Optimal nutrition: calcium, magnesium and phosphorus

  title={Optimal nutrition: calcium, magnesium and phosphorus},
  author={K. D. Cashman and Albert Flynn},
  journal={Proceedings of the Nutrition Society},
  pages={477 - 487}
In the past, a major challenge for nutrition research was in defining indicators of nutritional adequacy. More recently, the research base related to the role of nutrition in chronic disease has expanded sufficiently to permit moving beyond deficiency indicators to other indicators with broader functional significance. Thus, nutrition research is faced with the new challenge of defining ‘optimal nutrition’. One definition of optimal nutrition with respect to any particular nutrient could be… 

Cardiovascular Calcification and Bone: A Comparison of The Effects of Dietary and Serum Calcium, Phosphorous, Magnesium and Vitamin D

It appears that the optimum intake for bone is >800 mg/d calcium, with postmenopausal women possibly requiring a total intake of >1100mg/d, and there is an association with CV calcification and CVD risk even within the normal range, suggesting that the reference ranges may need to be redefined for ‘at risk’ patients.

The role of dietary calcium in bone health

    A. Flynn
    Proceedings of the Nutrition Society
  • 2003
Evidence indicates that dietary Ca intake is inadequate for maintenance of bone health in a substantial proportion of some population groups, particularly adolescent girls and older women.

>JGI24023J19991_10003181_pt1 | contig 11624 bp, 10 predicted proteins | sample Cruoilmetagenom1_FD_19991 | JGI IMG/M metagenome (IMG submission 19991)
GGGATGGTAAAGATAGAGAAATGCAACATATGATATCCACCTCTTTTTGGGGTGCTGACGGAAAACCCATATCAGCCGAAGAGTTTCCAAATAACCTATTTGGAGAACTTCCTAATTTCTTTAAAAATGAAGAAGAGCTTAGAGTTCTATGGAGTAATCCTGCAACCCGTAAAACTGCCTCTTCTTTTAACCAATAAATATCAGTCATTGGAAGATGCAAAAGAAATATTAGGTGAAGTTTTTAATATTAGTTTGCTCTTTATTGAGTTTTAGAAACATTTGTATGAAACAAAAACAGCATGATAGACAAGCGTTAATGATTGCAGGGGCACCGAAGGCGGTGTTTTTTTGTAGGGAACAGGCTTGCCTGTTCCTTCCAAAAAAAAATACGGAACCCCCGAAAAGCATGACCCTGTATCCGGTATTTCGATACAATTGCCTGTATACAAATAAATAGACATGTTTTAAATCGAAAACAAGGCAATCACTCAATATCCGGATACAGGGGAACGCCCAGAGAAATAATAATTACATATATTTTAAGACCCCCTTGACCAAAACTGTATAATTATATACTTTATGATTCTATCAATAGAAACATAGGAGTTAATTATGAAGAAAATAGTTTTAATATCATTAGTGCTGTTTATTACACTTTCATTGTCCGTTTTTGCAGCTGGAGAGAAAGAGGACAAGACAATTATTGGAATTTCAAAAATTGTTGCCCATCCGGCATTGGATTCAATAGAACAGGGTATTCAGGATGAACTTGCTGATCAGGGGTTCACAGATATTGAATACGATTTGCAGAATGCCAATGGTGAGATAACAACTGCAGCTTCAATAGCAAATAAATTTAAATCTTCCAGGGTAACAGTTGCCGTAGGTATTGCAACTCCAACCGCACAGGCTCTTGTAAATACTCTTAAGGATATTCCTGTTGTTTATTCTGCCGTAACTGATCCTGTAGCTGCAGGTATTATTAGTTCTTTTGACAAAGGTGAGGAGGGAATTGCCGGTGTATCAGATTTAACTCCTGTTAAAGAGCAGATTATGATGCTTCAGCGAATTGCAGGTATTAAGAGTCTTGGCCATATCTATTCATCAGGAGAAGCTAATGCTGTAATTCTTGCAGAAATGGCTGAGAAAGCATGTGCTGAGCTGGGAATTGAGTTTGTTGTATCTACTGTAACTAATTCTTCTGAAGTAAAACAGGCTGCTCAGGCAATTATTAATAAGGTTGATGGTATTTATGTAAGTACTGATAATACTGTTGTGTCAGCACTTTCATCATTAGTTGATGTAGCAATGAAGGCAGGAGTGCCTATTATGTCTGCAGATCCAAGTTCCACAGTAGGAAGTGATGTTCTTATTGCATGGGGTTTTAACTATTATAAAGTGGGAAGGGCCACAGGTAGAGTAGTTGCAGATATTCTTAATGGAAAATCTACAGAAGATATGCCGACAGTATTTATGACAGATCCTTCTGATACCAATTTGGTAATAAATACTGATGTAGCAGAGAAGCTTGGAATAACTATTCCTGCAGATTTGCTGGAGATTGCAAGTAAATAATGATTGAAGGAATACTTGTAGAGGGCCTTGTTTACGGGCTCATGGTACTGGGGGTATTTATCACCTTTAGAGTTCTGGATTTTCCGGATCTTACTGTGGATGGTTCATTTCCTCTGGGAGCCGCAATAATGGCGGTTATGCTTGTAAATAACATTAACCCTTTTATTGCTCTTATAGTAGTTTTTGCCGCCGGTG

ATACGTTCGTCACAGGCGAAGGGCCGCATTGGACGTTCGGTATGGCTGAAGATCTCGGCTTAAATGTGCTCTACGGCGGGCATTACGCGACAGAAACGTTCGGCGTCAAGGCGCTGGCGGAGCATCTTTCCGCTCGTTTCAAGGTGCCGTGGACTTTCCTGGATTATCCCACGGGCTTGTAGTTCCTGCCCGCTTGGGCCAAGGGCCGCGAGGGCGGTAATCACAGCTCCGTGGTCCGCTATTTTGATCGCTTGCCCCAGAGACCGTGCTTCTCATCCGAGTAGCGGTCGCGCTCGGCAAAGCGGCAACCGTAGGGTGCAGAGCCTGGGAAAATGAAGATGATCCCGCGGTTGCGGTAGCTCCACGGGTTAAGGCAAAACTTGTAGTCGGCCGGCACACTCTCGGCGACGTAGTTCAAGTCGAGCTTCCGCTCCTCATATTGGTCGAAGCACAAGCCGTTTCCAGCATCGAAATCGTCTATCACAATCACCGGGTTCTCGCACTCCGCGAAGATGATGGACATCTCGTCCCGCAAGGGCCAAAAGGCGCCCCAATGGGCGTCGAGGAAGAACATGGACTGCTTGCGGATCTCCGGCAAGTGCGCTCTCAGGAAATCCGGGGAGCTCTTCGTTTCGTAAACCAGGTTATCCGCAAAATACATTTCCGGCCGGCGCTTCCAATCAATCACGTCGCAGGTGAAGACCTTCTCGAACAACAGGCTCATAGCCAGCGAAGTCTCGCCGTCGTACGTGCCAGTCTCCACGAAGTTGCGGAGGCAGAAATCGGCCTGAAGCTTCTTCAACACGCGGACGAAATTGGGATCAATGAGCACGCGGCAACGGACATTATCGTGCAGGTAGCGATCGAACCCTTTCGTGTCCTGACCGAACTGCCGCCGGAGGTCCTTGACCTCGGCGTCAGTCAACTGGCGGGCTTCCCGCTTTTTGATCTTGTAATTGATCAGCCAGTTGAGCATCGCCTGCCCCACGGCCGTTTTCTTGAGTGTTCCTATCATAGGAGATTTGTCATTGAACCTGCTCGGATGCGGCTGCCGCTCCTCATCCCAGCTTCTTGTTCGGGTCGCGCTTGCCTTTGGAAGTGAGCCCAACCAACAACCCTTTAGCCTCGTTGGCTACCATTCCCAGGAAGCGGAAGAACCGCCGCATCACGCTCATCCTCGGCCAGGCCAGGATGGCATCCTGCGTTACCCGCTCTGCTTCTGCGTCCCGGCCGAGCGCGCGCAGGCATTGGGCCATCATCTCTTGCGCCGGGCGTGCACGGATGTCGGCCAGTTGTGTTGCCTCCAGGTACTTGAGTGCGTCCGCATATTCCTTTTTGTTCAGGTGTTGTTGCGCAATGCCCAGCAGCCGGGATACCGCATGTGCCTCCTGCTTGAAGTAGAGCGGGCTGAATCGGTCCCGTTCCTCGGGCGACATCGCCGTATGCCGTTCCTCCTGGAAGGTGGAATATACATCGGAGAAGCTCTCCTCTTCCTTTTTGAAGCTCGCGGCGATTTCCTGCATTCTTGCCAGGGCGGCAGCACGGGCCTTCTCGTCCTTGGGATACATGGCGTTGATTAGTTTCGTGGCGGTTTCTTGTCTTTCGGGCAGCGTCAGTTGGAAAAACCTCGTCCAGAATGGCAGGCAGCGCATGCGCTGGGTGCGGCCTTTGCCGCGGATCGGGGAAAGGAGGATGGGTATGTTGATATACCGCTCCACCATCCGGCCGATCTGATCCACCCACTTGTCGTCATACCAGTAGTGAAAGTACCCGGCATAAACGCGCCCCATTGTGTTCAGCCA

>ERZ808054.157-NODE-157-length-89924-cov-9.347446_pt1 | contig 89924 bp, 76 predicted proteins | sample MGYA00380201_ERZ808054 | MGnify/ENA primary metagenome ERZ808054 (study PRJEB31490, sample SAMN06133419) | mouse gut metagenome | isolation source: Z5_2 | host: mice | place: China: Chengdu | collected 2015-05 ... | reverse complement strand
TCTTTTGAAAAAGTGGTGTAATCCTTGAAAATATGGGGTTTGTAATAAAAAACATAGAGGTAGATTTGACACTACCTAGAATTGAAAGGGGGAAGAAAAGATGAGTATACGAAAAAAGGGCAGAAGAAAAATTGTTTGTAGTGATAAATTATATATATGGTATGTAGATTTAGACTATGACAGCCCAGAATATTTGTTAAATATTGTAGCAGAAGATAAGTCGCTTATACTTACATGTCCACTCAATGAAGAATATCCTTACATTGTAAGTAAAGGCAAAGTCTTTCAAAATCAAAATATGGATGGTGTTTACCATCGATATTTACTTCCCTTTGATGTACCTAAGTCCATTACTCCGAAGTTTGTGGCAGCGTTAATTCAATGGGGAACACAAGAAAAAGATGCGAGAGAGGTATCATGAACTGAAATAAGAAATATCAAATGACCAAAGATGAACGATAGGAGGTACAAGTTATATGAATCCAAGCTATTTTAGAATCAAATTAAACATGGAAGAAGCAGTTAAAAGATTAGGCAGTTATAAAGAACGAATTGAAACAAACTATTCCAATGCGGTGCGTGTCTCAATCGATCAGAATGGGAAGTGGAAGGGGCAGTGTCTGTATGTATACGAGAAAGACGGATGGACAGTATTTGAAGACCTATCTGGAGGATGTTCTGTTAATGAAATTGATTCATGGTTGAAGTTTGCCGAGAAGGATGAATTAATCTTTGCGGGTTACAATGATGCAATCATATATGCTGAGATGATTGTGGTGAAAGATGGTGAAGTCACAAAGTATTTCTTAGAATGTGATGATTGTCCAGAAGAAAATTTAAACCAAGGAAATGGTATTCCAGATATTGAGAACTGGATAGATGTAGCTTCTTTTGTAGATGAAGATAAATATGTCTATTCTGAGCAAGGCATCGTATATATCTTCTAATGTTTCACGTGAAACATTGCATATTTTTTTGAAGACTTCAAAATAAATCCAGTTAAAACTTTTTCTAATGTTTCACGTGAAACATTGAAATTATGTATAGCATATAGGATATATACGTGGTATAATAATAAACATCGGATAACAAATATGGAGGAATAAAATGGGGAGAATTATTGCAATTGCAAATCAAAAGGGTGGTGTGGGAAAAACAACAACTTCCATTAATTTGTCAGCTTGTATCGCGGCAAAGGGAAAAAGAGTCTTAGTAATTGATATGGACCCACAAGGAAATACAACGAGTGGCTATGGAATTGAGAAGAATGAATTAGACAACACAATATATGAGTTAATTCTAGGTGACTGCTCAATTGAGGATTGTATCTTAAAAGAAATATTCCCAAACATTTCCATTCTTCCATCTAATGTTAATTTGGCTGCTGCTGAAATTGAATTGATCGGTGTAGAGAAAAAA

Variables for the Prediction of Femoral Bone Mineral Status in American Women

The absence of calcium from the predictive models indicates the need for re-evaluation of the current recommended intake levels of this nutrient, and a greater emphasis on factors such as exercise and achieving adequate weight is recommended.

Calcium intake, calcium bioavailability and bone health

    K. Cashman
    British Journal of Nutrition
  • 2002
There is a need to identify food components and/or functional food ingredients that may positively influence Ca absorption in order to ensure that Ca bioavailability from foods can be optimised.

Reduction of dietary magnesium by only 50% in the rat disrupts bone and mineral metabolism

It is demonstrated that Mg intake of 50% NR in the rat causes a reduced bone mineral content and reduced volume of the distal femur with Mg deficiency at 3 and 6 months, and that inflammatory cytokines may contribute to bone loss.

Effect of 16-weeks vitamin D replacement on calcium-phosphate homeostasis in overweight and obese adults

Effects of initial nutritional status on the responses to a school feeding programme among school children aged 6 to 13 years in the Millennium Villages Project, Siaya, Kenya

Assessment of the effect of initial nutritional status on the responses to a school feeding programme (SFP) among school children in the Millennium Villages Project (MVP), Siaya District, Kenya found that children with initial inadequate nutritional status based on weight-for-age z-score WAZ ≤ -1 SD had a higher height velocity by the 24 month study interval.